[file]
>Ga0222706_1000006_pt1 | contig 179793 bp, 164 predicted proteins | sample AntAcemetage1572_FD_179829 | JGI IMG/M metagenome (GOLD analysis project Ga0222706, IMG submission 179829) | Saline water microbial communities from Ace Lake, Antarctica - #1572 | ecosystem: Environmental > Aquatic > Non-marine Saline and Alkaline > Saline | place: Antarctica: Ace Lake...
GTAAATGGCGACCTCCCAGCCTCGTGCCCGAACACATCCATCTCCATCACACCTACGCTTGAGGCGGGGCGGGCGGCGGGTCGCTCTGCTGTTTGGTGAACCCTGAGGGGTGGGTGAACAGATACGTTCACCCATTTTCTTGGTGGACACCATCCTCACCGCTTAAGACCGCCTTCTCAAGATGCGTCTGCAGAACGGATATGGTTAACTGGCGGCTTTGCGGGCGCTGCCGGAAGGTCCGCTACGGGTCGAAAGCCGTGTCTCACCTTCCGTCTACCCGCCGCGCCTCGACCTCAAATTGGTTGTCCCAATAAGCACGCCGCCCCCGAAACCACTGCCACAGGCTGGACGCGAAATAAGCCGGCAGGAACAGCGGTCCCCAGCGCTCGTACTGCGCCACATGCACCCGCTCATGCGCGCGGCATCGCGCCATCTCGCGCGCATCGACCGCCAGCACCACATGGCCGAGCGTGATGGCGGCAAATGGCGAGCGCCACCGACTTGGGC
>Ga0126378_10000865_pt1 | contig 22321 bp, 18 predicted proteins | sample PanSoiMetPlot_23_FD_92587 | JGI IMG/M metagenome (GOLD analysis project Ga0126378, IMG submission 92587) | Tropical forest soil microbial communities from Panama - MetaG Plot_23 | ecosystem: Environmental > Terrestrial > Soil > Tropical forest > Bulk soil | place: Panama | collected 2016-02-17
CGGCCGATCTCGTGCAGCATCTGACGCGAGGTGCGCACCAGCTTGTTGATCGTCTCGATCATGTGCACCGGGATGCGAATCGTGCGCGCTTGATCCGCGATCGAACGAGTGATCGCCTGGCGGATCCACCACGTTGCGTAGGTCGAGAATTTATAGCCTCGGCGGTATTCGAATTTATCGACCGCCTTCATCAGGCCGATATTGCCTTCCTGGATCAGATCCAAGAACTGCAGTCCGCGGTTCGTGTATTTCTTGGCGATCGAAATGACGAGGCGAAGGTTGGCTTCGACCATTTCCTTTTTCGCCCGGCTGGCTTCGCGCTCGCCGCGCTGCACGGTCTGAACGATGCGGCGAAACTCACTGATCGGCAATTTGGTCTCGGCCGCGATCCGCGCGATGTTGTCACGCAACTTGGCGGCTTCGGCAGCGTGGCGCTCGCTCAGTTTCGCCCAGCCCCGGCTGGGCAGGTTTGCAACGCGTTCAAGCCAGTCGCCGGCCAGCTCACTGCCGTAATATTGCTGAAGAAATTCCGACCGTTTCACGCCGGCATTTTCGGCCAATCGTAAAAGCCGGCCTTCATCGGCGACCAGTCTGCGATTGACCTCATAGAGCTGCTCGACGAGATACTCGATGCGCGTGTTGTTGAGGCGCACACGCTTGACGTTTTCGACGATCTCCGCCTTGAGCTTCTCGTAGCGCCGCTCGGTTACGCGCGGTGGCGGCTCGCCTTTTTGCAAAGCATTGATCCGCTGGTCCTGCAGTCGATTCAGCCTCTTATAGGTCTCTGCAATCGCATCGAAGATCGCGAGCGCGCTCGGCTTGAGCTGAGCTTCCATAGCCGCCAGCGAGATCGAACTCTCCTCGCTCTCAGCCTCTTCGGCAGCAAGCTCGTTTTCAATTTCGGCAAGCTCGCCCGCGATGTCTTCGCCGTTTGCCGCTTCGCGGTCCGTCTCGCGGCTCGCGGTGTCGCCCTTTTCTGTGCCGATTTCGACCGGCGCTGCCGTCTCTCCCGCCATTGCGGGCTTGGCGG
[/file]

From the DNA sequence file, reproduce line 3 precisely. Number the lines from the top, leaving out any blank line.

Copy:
>Ga0126378_10000865_pt1 | contig 22321 bp, 18 predicted proteins | sample PanSoiMetPlot_23_FD_92587 | JGI IMG/M metagenome (GOLD analysis project Ga0126378, IMG submission 92587) | Tropical forest soil microbial communities from Panama - MetaG Plot_23 | ecosystem: Environmental > Terrestrial > Soil > Tropical forest > Bulk soil | place: Panama | collected 2016-02-17